Both protected landscape elements and the natural monuments, corresponding to art. 28 of the Federal Nature Conservation Act, belong to the isolated or small "protected areas" of Germany. In theory many objects fulfill the criteria for both categories and therefore could be designated as natural monument or as protected landscape element. In contrast to the natural monuments, protected landscape elements are allowed to be man-made - as long as their former utilization has been abandoned and they are part of nature at the moment of their declaration as a conservation area (e. g. graveyards, parks). This enables the designation of protected landscape elements in residential areas and cultural landscapes. Additionally, protected landscape elements do not need the property of being unique which is typical for natural monuments. Furthermore, they are not restricted by a maximum spatial extent. The differentiation from natural monuments can be based on the conservation targets as well. While natural monuments aim to conserve nature for aesthetical or historical-natural reasons or for research purposes, protected landscape elements rather focus on the processes within nature.

Designation and conservation purpose

The above mentioned ecological and aesthetical conservation purposes are the basis for the designation of protected landscape elements. An object has to fulfill at least one of the four criteria to be declared as a protected landscape element. The designation is usually performed by the responsible lower nature conservation authority. Aspects, such as erosion control, carbon dioxide fixation or the protection of species and biotopes, belong to the "efficiency and proper functioning of the natural balance". Objects can be preserved for this purpose even if they do not contribute to the functioning of the natural balance at present, as long as their contribution is to be expected in the future. The second cited conservation purpose addresses aesthetical reasons for the designation of protected landscape elements. The goal "avert adverse impacts" aims at climate protection, soil conservation and the conservation of water resources, as well as the reduction of noise pollution and immission of pollutants. The fourth purpose of protection underlines the importance of protected landscape elements for species- and biotope conservation and secures resting places, hatcheries and spawning beds of wild animals. Some federal state nature conservation acts name further conservation purposes, such as habitat connection or the safeguarding of the ability to use natural goods.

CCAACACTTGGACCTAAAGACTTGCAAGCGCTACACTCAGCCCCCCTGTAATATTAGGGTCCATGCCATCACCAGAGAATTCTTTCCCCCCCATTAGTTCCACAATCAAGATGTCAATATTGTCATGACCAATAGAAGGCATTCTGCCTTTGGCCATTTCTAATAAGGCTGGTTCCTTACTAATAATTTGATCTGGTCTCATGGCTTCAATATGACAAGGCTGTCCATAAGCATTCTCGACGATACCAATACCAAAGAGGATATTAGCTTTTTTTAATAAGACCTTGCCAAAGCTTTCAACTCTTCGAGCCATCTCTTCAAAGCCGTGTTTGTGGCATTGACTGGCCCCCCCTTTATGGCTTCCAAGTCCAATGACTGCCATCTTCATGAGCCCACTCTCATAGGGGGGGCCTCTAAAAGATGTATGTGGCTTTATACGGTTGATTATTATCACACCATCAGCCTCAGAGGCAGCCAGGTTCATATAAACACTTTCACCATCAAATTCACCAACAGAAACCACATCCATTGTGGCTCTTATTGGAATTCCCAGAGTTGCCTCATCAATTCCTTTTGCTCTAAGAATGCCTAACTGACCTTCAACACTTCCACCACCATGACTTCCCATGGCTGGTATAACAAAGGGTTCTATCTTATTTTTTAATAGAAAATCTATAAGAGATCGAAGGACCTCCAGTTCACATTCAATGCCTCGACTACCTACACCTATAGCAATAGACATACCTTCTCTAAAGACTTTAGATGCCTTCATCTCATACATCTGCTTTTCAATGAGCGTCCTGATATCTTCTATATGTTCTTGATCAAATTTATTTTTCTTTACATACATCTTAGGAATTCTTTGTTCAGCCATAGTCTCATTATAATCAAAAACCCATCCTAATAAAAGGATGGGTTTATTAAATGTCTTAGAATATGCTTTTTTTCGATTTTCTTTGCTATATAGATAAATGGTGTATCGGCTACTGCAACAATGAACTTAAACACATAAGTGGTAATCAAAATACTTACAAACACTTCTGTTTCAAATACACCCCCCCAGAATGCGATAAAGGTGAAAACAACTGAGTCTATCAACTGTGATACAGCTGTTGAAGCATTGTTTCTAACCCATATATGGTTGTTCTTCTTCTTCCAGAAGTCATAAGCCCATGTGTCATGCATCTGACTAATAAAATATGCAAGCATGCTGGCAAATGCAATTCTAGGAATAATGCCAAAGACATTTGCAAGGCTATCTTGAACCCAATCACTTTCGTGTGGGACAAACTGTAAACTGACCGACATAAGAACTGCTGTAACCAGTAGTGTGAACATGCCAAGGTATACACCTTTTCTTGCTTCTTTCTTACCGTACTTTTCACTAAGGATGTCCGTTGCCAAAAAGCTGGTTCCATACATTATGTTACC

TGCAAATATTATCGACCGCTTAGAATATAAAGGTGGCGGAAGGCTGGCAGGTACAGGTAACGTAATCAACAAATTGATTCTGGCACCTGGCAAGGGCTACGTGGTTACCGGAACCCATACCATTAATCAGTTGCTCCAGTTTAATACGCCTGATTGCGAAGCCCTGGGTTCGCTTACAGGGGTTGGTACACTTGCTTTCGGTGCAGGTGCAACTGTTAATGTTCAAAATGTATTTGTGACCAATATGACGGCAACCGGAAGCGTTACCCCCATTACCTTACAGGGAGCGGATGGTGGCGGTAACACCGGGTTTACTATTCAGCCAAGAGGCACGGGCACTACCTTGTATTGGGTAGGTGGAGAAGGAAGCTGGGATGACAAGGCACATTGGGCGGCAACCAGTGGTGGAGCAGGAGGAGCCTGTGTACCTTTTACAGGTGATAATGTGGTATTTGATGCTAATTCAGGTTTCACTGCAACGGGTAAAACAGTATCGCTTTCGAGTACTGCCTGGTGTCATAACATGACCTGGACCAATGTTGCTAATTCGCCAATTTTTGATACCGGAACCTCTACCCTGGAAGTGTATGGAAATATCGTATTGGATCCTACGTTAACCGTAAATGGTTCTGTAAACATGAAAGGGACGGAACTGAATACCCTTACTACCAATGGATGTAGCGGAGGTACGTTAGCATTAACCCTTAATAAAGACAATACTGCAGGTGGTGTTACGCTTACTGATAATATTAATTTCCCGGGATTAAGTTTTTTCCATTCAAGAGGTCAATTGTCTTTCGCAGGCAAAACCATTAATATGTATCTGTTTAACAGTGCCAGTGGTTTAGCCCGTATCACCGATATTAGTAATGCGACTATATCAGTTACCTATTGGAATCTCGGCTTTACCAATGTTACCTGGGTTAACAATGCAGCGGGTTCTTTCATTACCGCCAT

Intensity of protection